CCT in millions of pesos a failure, and nothing for vets from P-Noy
A little more than a year from now, President Aquino will leave Malacañang, completing a six-year term in office marked by tragedies and debacles such as the earthquake in Bohol and supertyphoon in Leyte, and the Mamasapano massacre.
But the most problematic is the continually increasing number of families who seldom eat three times a day. Despite the conditional cash transfer (CCT) program wherein the Department of Social Welfare and Development gives out millions upon millions of pesos in doles to the poorest of the poor, the misery of the poor has not diminished. There must be something wrong in the implementation of CCT. Or, shall we say, the selection process is based on whom you know?
Let me cite some cases:
About half a dozen of school-age toddlers pass by our residence every morning, carrying empty sacks. Come afternoon, they pass by the house again, their sacks almost full of recyclable or still-sellable discards of every kind after a day-long scouring of the city’s streets. What I’m saying is, if the CCT selection process is thorough and according to prescribed criteria, these children would not be out in the streets but attending classes.
Then there are the itinerant beggars pleading that they have not yet eaten since morning.
Worse is having a family member confined at the Camarines Norte Provincial Hospital and being told to buy the needed medicines at nearby drug stores because the hospital doesn’t have them. How’s that? Isn’t it true that the hospital buys medicines worth millions of pesos? The hospital’s facilities and services deteriorated during the Arroyo administration; it has worsened all the more under the present administration.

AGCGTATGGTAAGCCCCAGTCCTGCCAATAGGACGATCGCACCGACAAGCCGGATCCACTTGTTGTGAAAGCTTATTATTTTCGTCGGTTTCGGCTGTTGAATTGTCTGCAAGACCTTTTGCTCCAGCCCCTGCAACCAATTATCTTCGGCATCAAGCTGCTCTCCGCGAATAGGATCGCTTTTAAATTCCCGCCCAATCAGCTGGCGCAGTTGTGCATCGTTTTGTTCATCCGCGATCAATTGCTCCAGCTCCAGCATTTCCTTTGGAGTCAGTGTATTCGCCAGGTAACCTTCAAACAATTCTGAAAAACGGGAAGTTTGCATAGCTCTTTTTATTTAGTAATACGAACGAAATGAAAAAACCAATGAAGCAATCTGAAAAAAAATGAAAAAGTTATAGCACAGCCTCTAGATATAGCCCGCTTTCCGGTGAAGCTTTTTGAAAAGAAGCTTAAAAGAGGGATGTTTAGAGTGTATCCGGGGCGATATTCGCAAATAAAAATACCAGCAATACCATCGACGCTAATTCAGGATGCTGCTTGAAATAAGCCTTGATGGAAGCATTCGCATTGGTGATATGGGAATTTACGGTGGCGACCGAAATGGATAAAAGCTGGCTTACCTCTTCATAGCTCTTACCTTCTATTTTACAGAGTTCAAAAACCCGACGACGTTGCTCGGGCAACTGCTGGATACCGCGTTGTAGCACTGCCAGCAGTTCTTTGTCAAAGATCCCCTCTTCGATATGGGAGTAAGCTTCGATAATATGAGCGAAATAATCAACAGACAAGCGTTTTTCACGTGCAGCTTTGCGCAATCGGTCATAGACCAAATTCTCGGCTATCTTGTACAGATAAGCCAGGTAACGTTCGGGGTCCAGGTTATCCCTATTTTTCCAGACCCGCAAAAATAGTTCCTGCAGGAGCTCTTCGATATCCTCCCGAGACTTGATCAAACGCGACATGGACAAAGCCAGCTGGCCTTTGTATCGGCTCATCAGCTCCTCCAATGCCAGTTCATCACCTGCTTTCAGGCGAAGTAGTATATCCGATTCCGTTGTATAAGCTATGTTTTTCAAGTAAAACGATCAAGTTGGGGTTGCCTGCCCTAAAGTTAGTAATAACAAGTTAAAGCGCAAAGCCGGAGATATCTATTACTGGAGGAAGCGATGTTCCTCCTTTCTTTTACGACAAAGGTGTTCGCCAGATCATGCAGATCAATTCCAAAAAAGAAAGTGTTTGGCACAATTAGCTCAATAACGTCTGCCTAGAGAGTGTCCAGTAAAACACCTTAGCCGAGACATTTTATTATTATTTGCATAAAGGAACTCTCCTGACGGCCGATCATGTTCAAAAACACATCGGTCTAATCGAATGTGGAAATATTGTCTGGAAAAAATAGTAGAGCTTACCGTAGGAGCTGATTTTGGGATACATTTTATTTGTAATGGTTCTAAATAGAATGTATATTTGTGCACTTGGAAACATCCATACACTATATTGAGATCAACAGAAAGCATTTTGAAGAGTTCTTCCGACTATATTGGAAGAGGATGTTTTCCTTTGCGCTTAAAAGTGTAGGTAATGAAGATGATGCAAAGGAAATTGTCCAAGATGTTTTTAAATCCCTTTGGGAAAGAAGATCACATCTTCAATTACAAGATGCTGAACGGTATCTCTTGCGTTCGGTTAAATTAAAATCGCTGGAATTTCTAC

Worse still, World War II veterans confined at the hospital for various ailments are treated no better and are made to pay for the hospital bills (net of PhilHealth’s share and the 20-percent discount). This, because the chief of hospital refused to sign a memorandum of agreement with the Veterans Memorial Medical Center in Quezon City. Many hospitals have entered into such an agreement which would reimburse hospitals of expenses advanced in the care of veterans.
Once I wrote Camarines Norte Gov. Edgardo “Egay” Tallado, requesting him to ask the hospital chief to sign the agreement, but my appeal fell on deaf ears. The hospital has a new head now, but we see no change in hospital conditions.
Back to P-Noy, what benefit did the World War II guerrilla veterans receive from him?
Zilch. The present monthly old-age pension of P5,000 dates back to the Ramos administration; and the monthly administrative disability pension of P1,700 started during the Arroyo administration.
Had he certified the bill that Philippine Veterans Affairs Office chief Ernesto G. Carolina has been pushing for, the President could have claimed as his legacy the increase in the monthly old-age pension to P20,000. No reason to thank, therefore, P-Noy and the 16th Congress.
—GODOFREDO O. PETEZA, district president, Veterans Federation of the Philippines, Camarines Norte Veterans, District-Region 5, JP Rizal Street, Daet, Camarines Norte
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